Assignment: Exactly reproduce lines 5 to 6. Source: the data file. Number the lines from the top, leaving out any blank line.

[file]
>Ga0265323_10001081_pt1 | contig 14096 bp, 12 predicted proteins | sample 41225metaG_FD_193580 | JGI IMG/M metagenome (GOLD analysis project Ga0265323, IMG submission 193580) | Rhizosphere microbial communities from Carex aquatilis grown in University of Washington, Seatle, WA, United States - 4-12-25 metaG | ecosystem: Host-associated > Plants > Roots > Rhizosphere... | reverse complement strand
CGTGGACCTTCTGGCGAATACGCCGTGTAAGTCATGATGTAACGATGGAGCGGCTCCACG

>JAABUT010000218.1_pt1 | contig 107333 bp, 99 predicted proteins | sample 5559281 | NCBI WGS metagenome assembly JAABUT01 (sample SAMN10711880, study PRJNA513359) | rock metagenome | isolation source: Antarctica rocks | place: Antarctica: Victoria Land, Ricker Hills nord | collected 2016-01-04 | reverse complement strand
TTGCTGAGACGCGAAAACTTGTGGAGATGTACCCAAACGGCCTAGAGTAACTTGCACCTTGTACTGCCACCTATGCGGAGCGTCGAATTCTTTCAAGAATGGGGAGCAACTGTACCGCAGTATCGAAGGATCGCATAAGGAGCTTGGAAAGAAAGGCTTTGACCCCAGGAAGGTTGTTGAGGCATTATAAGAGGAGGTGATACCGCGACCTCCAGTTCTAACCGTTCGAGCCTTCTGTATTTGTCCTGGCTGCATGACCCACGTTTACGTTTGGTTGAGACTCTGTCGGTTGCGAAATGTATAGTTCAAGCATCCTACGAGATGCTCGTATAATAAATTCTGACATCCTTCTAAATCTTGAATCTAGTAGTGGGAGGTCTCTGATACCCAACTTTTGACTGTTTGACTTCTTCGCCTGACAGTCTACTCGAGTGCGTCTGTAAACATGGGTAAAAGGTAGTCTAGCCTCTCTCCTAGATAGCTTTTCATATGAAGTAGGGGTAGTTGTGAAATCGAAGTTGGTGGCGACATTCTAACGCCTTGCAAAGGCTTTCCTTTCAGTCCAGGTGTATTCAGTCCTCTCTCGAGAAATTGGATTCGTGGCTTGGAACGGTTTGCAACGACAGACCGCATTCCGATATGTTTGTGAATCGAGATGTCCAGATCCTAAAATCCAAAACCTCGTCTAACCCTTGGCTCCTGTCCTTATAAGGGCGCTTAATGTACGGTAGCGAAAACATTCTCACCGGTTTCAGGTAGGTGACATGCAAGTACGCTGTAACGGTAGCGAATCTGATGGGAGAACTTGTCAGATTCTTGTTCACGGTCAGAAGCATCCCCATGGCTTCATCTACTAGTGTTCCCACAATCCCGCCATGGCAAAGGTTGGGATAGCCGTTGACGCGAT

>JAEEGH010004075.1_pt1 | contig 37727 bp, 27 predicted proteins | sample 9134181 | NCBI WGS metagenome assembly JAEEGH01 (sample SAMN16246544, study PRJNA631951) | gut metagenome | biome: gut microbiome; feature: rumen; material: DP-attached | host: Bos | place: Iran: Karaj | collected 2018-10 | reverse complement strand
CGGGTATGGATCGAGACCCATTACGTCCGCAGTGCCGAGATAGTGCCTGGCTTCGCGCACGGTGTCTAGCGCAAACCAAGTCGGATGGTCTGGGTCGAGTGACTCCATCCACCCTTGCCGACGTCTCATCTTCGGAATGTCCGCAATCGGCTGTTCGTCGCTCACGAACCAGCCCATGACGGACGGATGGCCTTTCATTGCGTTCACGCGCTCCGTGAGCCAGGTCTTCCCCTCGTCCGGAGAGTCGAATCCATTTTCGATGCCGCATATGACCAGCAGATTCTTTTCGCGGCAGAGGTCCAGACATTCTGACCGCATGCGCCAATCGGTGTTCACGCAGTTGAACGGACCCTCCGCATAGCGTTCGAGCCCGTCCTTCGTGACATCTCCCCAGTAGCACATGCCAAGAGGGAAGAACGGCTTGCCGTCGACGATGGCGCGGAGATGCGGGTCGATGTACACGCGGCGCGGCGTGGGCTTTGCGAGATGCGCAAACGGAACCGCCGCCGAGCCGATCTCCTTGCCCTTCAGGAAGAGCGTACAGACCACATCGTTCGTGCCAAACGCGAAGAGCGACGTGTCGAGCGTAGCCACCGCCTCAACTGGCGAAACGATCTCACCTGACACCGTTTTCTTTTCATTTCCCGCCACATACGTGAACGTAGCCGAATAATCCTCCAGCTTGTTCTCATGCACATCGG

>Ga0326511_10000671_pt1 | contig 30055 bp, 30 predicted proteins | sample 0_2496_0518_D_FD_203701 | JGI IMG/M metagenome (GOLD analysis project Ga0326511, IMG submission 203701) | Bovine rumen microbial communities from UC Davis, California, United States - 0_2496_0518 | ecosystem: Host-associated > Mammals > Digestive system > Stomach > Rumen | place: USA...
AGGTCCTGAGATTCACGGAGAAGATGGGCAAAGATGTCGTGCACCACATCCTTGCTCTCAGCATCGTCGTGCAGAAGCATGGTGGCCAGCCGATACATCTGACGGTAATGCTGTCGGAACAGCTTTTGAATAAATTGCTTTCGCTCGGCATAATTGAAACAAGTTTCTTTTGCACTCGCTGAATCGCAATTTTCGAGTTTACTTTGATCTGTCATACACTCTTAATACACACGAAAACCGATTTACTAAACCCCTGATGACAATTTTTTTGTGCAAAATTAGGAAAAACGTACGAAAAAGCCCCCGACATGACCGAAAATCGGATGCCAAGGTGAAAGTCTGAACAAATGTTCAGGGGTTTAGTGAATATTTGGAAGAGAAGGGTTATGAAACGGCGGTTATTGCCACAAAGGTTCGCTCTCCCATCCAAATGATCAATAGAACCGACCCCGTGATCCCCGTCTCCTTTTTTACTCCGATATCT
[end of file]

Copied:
>JAEEGH010004075.1_pt1 | contig 37727 bp, 27 predicted proteins | sample 9134181 | NCBI WGS metagenome assembly JAEEGH01 (sample SAMN16246544, study PRJNA631951) | gut metagenome | biome: gut microbiome; feature: rumen; material: DP-attached | host: Bos | place: Iran: Karaj | collected 2018-10 | reverse complement strand
CGGGTATGGATCGAGACCCATTACGTCCGCAGTGCCGAGATAGTGCCTGGCTTCGCGCACGGTGTCTAGCGCAAACCAAGTCGGATGGTCTGGGTCGAGTGACTCCATCCACCCTTGCCGACGTCTCATCTTCGGAATGTCCGCAATCGGCTGTTCGTCGCTCACGAACCAGCCCATGACGGACGGATGGCCTTTCATTGCGTTCACGCGCTCCGTGAGCCAGGTCTTCCCCTCGTCCGGAGAGTCGAATCCATTTTCGATGCCGCATATGACCAGCAGATTCTTTTCGCGGCAGAGGTCCAGACATTCTGACCGCATGCGCCAATCGGTGTTCACGCAGTTGAACGGACCCTCCGCATAGCGTTCGAGCCCGTCCTTCGTGACATCTCCCCAGTAGCACATGCCAAGAGGGAAGAACGGCTTGCCGTCGACGATGGCGCGGAGATGCGGGTCGATGTACACGCGGCGCGGCGTGGGCTTTGCGAGATGCGCAAACGGAACCGCCGCCGAGCCGATCTCCTTGCCCTTCAGGAAGAGCGTACAGACCACATCGTTCGTGCCAAACGCGAAGAGCGACGTGTCGAGCGTAGCCACCGCCTCAACTGGCGAAACGATCTCACCTGACACCGTTTTCTTTTCATTTCCCGCCACATACGTGAACGTAGCCGAATAATCCTCCAGCTTGTTCTCATGCACATCGG